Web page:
How Did I Do?

Did you find this article helpful? Have a question or comment? I’d love to hear from you so make sure you drop your 2 cents in the comments section below!

Comments

    • Chris says

      Man, cole mize youve been so much help. As ronald said we need as much as we can get. Ur videos taught me when i had no one but myself .

      • says

        Hey Chris, I’m glad that my content has been so helpful to you! That’s what it’s all about right there!! :) Thanks for the love and support and I’m wishing you the best in all that you do! Keep it up!! :)

  1. Sirc says

    Great piece, another well put together informative article. 135 tracks huh, sounds like there’s some work ahead… and I love it! appreciate the info. cole

    • says

      Thanks Sirc, I appreciate it bro! Yeah if you have 135 tracks to submit you are doing some DAMAGE!!! That’s like 10 years worth of albums lol!!! I’m glad you enjoyed this article and thanks for commenting as well! I appreciate the support! :)

  2. says

    Great layout bro. I would also add that if you do a bulk order copy right, you may get some pushback from the Copy Right office. I tried to copyright my last album as a whole and they wanted me to do each song separate. Plus they wanted release letters features I had on my album, which probably implied they wanted them to do seprate copyrights as well (as they should). So I’m not sure things have changed since then (2013) or If there was a misunderstanding between the agent and myself. I will have to dig into it because the correspondence between me and the Copyright office worker went on for over a year before they dropped the case and took my money.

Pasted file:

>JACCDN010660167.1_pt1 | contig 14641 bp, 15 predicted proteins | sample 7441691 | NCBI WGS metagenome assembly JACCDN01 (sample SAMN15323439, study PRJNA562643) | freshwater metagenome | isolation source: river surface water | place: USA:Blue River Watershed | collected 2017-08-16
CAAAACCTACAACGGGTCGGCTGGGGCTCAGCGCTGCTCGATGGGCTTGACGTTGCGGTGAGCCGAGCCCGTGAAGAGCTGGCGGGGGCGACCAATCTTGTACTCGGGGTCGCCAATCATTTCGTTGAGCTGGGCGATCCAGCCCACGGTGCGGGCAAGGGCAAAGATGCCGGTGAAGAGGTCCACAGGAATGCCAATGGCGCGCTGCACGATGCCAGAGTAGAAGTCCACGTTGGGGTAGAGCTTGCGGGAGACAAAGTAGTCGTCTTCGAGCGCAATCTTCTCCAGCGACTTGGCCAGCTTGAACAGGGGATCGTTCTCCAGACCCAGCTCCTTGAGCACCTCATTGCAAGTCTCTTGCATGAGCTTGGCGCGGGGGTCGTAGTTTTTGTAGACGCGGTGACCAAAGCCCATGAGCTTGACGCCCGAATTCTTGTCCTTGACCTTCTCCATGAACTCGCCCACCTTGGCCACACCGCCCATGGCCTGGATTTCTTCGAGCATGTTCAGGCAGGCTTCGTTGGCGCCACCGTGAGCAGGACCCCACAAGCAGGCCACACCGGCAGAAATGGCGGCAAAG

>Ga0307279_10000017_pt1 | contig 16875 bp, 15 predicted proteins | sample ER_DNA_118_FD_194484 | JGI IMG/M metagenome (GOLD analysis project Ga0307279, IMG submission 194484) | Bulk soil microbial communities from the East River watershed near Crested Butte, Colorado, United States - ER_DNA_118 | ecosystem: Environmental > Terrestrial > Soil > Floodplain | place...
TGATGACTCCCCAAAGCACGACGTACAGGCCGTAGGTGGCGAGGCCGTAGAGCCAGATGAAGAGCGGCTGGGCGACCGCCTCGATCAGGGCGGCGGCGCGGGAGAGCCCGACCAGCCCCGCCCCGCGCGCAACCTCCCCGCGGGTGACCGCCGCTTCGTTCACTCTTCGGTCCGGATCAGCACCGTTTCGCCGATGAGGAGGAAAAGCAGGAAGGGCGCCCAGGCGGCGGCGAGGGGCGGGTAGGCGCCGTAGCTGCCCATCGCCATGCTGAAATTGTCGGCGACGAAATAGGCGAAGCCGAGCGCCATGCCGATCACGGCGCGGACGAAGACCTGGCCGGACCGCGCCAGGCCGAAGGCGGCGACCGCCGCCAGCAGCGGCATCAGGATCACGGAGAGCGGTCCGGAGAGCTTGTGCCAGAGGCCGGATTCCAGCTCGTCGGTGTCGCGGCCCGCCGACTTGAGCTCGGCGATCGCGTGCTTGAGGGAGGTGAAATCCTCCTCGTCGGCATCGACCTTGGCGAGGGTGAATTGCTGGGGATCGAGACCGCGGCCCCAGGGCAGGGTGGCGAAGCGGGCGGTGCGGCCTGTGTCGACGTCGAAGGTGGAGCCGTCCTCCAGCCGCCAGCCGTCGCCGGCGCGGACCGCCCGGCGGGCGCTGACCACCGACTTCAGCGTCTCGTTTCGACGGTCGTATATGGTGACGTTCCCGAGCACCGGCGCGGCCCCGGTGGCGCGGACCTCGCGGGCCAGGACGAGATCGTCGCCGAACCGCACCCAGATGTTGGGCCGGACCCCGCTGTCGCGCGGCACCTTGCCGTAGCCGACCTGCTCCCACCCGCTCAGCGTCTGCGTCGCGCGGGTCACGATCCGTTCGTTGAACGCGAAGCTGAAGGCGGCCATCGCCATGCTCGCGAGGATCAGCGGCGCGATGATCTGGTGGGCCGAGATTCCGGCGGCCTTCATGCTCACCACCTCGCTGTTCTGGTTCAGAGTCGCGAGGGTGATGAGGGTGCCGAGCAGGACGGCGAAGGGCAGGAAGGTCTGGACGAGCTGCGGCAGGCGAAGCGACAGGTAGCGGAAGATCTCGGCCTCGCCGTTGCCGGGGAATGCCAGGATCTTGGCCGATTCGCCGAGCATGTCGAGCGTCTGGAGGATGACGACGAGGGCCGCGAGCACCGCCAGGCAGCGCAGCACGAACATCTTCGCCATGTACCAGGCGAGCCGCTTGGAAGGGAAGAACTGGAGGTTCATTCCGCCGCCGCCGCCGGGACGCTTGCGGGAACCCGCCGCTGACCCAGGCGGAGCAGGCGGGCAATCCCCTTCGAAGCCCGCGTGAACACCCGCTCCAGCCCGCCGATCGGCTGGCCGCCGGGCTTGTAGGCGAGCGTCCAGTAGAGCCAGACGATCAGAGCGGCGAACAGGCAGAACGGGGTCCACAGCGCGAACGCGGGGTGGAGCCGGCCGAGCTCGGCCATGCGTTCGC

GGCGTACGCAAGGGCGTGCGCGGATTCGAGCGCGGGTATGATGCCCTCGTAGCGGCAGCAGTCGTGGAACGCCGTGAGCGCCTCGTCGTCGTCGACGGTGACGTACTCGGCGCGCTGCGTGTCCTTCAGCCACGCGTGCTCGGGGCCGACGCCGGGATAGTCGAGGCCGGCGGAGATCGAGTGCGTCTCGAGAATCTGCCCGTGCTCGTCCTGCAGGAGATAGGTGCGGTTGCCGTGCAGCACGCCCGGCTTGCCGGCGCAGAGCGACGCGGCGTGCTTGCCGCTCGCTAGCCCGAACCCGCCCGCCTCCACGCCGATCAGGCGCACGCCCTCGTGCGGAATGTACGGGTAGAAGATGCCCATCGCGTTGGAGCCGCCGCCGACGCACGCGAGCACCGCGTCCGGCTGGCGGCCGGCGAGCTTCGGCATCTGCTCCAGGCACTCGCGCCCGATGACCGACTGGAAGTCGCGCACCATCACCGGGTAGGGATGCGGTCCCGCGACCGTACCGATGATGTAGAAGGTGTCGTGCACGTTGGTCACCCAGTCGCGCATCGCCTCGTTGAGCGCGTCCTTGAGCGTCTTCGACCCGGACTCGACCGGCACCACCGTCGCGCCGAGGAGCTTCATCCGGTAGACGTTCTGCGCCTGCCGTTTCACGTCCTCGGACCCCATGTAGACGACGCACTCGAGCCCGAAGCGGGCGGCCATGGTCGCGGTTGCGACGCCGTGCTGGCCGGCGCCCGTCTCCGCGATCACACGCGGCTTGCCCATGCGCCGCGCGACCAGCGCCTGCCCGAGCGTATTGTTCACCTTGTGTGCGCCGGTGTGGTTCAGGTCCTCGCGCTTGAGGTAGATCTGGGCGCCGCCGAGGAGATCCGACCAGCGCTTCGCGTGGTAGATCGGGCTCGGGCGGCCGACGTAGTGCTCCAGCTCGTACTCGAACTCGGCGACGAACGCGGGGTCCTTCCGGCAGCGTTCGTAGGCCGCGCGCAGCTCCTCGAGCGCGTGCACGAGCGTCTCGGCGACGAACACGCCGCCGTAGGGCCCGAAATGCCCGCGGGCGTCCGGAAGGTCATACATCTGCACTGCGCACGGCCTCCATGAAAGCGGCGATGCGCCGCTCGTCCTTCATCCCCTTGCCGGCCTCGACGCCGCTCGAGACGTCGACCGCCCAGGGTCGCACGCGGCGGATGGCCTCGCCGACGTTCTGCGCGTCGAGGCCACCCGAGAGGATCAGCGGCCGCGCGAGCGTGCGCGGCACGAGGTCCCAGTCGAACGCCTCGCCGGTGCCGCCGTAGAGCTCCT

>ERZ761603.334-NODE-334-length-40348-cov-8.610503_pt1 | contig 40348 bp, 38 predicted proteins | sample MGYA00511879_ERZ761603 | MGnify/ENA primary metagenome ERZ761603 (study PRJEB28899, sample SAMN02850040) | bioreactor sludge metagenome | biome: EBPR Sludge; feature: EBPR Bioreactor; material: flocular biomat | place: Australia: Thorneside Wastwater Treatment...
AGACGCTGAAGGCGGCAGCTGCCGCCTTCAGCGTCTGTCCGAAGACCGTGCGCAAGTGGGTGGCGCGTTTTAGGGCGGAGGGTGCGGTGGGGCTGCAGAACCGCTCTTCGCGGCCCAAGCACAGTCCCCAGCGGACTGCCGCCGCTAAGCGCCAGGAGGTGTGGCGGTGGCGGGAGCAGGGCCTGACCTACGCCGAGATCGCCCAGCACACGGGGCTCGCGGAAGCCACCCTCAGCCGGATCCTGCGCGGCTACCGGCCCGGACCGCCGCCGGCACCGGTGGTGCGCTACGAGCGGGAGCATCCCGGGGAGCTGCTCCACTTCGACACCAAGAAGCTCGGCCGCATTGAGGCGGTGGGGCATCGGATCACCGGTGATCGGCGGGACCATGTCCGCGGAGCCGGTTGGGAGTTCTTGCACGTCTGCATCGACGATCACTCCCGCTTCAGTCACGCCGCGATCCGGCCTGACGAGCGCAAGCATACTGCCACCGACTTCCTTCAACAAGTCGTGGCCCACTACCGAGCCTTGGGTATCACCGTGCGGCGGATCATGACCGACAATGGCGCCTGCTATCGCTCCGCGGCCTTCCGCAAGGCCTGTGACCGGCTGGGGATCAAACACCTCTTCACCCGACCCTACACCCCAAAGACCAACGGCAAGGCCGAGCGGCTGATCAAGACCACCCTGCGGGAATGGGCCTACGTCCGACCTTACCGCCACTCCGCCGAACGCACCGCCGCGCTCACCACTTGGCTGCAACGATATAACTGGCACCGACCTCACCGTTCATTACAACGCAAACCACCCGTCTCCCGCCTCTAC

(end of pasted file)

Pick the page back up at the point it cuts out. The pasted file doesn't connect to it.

• says

      Hey Chris, thanks for reading and for providing insight into the bulk order option of Copyrighting songs. Was you able to fill out individual track information for each song while doing them in bulk? Wow! A year is a long time to try and get something sorted. I’m all ears for any wisdom you may have gained that caused issues from doing it in bulk. Was it due to you having featured artists or other people involved with the production? It sounds like bulk may be best for people who contributed everything to the song? In the end was you still able to use the bulk function or did you have to go back and submit the tracks individually? Thanks bro! :)

    • says